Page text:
Durable goods orders rose 1.1% in April, more than the 0.4% expected by the market. A 12% jump in auto manufacturer orders offset a 37.1% drop in aircraft orders. In addition, the March data was revised higher to a 0.2% gain from a decline of 0.6% originally.
Excluding transportation, durable orders rose 2.9%. Defense orders plunged 33.3% after rising 117% in the previous two months. Nondefense capital goods orders, the key indicator for future investment, rose 1.9%, but shipments fell 0.1%.
Durable shipments rose 3.5% (1.5% excluding transportation), confirming strong second-quarter growth. Inventories fell for the 15th consecutive month, down 0.3%.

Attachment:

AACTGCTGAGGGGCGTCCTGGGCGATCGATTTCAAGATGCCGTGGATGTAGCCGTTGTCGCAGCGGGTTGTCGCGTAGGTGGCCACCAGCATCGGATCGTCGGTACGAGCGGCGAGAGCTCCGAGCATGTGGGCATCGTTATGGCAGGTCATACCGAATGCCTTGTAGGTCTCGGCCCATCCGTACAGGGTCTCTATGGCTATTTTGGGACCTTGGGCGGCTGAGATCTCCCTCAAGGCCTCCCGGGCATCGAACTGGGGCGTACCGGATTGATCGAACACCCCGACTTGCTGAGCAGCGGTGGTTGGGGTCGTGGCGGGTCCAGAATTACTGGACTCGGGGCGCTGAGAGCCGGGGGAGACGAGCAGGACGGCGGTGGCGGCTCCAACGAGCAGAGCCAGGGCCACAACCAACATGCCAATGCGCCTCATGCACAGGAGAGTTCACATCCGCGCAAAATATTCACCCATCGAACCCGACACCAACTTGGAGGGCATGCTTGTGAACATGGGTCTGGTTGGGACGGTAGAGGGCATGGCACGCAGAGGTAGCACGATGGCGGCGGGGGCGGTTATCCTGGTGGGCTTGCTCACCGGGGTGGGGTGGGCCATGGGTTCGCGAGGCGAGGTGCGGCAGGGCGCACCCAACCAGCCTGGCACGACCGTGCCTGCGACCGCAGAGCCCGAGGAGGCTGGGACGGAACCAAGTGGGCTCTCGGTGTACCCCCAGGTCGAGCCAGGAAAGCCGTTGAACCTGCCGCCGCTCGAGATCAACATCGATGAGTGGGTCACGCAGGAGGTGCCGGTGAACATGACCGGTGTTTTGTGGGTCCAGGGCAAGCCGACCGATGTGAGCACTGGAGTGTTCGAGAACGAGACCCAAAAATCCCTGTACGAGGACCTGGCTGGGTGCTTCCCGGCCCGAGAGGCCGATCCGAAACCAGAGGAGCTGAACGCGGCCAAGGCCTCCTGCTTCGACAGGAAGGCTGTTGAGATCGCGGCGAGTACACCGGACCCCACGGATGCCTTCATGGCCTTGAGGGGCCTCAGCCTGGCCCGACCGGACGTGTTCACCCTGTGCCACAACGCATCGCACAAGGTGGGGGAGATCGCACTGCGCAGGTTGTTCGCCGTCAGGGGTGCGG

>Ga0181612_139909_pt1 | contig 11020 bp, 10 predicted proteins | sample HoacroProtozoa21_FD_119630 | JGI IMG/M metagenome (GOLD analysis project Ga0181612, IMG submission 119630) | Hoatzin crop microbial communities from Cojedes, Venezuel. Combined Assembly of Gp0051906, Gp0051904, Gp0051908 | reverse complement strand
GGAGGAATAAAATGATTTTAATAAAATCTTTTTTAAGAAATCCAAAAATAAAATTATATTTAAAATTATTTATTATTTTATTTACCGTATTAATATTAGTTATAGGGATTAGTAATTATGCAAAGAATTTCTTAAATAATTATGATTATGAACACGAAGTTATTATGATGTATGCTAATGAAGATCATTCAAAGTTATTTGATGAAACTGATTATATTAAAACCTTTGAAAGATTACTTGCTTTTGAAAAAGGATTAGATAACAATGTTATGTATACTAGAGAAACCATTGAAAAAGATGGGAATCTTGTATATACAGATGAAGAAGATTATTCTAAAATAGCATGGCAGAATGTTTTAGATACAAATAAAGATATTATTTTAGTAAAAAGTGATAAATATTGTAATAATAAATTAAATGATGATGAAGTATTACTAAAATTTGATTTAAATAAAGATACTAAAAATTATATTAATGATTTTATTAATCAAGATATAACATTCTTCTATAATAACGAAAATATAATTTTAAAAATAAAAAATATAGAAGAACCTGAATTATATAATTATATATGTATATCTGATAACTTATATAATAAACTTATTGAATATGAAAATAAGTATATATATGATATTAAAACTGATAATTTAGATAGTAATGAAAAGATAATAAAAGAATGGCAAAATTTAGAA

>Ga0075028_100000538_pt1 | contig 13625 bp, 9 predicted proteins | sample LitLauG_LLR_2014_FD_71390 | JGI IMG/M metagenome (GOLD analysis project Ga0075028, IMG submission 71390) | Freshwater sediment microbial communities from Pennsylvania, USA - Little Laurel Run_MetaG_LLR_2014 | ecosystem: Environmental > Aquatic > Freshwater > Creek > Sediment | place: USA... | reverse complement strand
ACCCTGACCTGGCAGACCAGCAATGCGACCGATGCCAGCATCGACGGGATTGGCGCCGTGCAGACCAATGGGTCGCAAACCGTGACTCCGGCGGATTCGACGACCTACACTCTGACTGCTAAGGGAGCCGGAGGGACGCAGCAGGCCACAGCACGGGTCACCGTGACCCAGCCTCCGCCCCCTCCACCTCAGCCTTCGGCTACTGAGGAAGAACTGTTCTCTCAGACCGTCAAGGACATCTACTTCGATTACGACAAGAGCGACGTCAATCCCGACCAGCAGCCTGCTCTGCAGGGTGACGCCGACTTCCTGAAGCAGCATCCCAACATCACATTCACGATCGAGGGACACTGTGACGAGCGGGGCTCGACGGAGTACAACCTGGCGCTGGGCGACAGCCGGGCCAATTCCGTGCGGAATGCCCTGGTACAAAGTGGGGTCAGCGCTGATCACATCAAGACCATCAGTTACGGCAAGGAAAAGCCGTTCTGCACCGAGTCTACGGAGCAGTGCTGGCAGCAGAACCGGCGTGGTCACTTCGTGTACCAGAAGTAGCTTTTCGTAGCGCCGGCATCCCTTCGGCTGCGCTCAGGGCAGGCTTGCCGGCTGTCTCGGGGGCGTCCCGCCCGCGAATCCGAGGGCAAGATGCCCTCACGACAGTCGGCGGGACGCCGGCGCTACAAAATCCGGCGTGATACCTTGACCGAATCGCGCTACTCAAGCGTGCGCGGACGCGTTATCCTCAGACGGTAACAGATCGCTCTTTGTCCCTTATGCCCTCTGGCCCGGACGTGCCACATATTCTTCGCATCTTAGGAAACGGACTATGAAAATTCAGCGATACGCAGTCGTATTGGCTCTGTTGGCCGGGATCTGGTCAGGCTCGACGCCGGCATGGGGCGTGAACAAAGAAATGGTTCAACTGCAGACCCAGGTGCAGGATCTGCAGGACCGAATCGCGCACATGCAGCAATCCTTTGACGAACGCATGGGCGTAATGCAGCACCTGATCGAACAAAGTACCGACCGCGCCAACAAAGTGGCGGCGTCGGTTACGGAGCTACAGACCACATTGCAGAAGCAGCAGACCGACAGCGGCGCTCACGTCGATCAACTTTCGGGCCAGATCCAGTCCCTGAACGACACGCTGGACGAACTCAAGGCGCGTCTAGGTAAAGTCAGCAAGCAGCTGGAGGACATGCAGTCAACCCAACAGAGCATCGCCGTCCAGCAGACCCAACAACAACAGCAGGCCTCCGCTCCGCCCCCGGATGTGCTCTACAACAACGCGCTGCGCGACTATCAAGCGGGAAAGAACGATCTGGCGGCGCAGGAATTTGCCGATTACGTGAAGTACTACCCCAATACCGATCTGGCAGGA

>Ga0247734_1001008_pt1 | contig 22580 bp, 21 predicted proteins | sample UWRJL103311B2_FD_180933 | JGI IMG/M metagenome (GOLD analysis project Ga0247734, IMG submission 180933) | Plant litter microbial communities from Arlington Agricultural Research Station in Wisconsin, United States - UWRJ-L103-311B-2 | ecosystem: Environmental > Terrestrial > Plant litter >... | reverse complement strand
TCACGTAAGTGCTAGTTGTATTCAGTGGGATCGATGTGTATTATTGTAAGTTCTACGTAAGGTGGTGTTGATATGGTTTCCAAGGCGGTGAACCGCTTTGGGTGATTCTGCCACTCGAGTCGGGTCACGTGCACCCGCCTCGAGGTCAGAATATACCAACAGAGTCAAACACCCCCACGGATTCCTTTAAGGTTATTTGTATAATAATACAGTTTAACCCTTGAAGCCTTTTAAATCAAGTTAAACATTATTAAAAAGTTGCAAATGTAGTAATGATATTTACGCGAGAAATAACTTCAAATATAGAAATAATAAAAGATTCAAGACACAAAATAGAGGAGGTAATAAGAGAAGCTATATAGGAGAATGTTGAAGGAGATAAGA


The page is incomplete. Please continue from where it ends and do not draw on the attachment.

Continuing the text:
The data suggest that the manufacturing sector recovery is becoming established, even outside of defense, and should suggest to the Federal Reserve that interest rate hikes are becoming safe. Nevertheless, S&P expects the Fed to wait until September to move.